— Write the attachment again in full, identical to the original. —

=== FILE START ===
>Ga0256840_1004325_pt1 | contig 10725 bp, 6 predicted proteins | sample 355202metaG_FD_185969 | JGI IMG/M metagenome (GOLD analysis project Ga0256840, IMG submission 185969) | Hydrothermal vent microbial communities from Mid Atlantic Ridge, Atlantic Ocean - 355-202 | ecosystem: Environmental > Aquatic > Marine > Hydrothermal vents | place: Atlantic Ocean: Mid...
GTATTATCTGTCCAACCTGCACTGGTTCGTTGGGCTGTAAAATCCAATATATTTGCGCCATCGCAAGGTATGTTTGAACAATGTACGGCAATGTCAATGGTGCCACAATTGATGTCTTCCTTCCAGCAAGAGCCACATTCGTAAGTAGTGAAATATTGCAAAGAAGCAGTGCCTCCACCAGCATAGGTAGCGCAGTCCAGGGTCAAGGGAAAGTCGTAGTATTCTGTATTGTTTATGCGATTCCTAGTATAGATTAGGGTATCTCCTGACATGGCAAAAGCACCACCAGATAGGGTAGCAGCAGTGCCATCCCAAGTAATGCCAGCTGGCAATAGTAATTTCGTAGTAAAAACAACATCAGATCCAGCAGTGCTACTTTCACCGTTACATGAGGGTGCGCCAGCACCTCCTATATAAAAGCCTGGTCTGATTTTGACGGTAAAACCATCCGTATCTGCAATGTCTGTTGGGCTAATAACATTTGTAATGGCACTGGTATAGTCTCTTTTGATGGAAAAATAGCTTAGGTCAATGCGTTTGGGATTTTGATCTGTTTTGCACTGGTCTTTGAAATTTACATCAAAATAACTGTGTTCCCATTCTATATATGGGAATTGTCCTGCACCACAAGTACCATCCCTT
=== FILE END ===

>Ga0256840_1004325_pt1 | contig 10725 bp, 6 predicted proteins | sample 355202metaG_FD_185969 | JGI IMG/M metagenome (GOLD analysis project Ga0256840, IMG submission 185969) | Hydrothermal vent microbial communities from Mid Atlantic Ridge, Atlantic Ocean - 355-202 | ecosystem: Environmental > Aquatic > Marine > Hydrothermal vents | place: Atlantic Ocean: Mid...
GTATTATCTGTCCAACCTGCACTGGTTCGTTGGGCTGTAAAATCCAATATATTTGCGCCATCGCAAGGTATGTTTGAACAATGTACGGCAATGTCAATGGTGCCACAATTGATGTCTTCCTTCCAGCAAGAGCCACATTCGTAAGTAGTGAAATATTGCAAAGAAGCAGTGCCTCCACCAGCATAGGTAGCGCAGTCCAGGGTCAAGGGAAAGTCGTAGTATTCTGTATTGTTTATGCGATTCCTAGTATAGATTAGGGTATCTCCTGACATGGCAAAAGCACCACCAGATAGGGTAGCAGCAGTGCCATCCCAAGTAATGCCAGCTGGCAATAGTAATTTCGTAGTAAAAACAACATCAGATCCAGCAGTGCTACTTTCACCGTTACATGAGGGTGCGCCAGCACCTCCTATATAAAAGCCTGGTCTGATTTTGACGGTAAAACCATCCGTATCTGCAATGTCTGTTGGGCTAATAACATTTGTAATGGCACTGGTATAGTCTCTTTTGATGGAAAAATAGCTTAGGTCAATGCGTTTGGGATTTTGATCTGTTTTGCACTGGTCTTTGAAATTTACATCAAAATAACTGTGTTCCCATTCTATATATGGGAATTGTCCTGCACCACAAGTACCATCCCTT